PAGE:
Although hot flashes are typically associated with menopause, hot flashes during pregnancy and post-partum are also common. Research has shown that around 35% of women experience hot flashes while pregnant, and 29% report hot flashes after giving birth. Similarly to menopause, fluctuating hormone levels are probably responsible for hot flashes during pregnancy. However, only one academic study has been done on hot flashes during pregnancy, so this is a topic about which not much is known and should continue to be researched.
What Are the Symptoms of Hot Flashes?
Symptoms of hot flashes include:
- Sudden sensations of intense heat in the upper body
- Increased heart rate
- Flushing of the chest, neck, and face
- Excessive perspiration
Women are most likely to experience hot flashes during the third trimester of pregnancy, but they can experience hot flashes at any time while pregnant. After giving birth, women are most likely to experience hot flashes in the few weeks following birth.
What Triggers Hot Flashes?
The exact causes for hot flashes are still undetermined, but it's probable that hot flashes during pregnancy are linked to reactions between hormones and the brain. Research has shown that some factors increase the likelihood that a woman will experience hot flashes during pregnancy.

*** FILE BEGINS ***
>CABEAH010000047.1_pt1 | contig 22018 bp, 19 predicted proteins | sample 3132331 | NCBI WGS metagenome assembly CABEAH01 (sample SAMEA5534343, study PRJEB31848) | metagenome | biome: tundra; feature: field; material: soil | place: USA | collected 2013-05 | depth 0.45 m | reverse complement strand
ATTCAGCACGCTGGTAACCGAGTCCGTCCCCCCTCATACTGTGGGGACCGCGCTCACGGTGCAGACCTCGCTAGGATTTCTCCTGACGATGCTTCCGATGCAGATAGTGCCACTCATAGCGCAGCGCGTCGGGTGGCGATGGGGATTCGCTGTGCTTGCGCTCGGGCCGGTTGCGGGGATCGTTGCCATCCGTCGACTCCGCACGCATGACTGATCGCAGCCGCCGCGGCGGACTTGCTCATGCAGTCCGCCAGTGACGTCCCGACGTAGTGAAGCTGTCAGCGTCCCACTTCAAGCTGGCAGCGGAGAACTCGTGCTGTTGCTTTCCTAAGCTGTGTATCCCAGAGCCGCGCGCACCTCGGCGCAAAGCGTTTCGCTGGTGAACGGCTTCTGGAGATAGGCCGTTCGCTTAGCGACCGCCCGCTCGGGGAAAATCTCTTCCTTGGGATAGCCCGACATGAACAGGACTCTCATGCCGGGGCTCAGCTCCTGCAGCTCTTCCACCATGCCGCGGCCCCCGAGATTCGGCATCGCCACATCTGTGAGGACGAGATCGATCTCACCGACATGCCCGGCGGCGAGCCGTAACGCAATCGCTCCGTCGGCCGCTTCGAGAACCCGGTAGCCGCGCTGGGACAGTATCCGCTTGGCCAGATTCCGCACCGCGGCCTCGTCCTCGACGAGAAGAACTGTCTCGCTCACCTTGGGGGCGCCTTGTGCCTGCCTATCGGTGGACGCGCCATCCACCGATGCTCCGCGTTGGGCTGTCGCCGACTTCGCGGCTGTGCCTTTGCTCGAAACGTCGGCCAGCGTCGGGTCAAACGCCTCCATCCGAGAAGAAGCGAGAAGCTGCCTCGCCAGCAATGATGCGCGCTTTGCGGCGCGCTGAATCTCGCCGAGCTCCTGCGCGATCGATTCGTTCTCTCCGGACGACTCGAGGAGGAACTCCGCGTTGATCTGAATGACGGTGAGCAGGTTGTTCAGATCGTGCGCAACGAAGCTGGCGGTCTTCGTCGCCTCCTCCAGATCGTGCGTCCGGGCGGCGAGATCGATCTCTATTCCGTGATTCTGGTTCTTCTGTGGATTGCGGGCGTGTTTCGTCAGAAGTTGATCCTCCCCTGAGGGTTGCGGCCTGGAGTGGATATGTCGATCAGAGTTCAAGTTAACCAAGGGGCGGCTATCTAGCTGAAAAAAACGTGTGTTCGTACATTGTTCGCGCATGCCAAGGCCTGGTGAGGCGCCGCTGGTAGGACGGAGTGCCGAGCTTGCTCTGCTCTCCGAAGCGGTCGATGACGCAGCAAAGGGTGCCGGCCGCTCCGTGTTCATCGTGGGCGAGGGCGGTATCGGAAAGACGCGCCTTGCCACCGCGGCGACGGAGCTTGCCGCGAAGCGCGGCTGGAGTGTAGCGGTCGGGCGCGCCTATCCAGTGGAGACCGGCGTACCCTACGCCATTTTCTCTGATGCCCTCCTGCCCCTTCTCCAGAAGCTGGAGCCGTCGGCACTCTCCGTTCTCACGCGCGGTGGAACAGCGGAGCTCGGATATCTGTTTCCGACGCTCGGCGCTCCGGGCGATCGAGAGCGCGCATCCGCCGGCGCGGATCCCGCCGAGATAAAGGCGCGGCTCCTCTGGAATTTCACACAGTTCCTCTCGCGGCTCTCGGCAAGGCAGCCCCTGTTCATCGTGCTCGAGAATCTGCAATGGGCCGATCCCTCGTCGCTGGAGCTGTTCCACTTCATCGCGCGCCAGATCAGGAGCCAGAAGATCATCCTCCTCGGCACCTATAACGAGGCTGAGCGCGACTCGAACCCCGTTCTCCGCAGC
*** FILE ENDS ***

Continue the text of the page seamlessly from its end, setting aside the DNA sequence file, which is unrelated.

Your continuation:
Women who are younger when they get pregnant, women who have a higher BMI before getting pregnant, and women who do not have a college education are more likely to experience hot flashes. These are probably correlation and not causation, so it is important that research continues to have a better understanding of pregnancy, women, and female hormones.
How to Deal with Hot Flashes
Even in menopausal women, where hot flashes are more common and there is no fetus to worry about, it can be difficult to find a treatment for hot flashes that work. In order to lessen the impact of hot flashes, many women lifestyle changes helpful. Carrying around a thermos full of ice water can help you cool yourself down when a hot flash hits. If hot flashes happen at night, try sleeping in pajamas and using sheets that are light colors, fit loosely, and are made of natural materials.
Relaxation techniques such as yoga, deep breathing, and meditation may be beneficial in reducing hot flashes. If your hot flashes continue to bother you, it is important to talk about them with your doctor, who may be able to provide further advice and treatments that fit your situation.
- National Childbirth Trust. (n.d.). Pregnancy Hormones. Retrieved September 24, 2015, from https://www.nct.org.uk/pregnancy/hormones-pregnancy.
- Thurston, R. C., Luther, J. F., Wisniewski, S. R., Eng, H., & Wisner, K. L. (2013). Prospective Evaluation of Hot Flashes during Pregnancy and Postpartum. Fertility and Sterility, 100(6), 1667-1672. Retrieved from http://doi.org/10.1016/j.fertnstert.2013.08.020.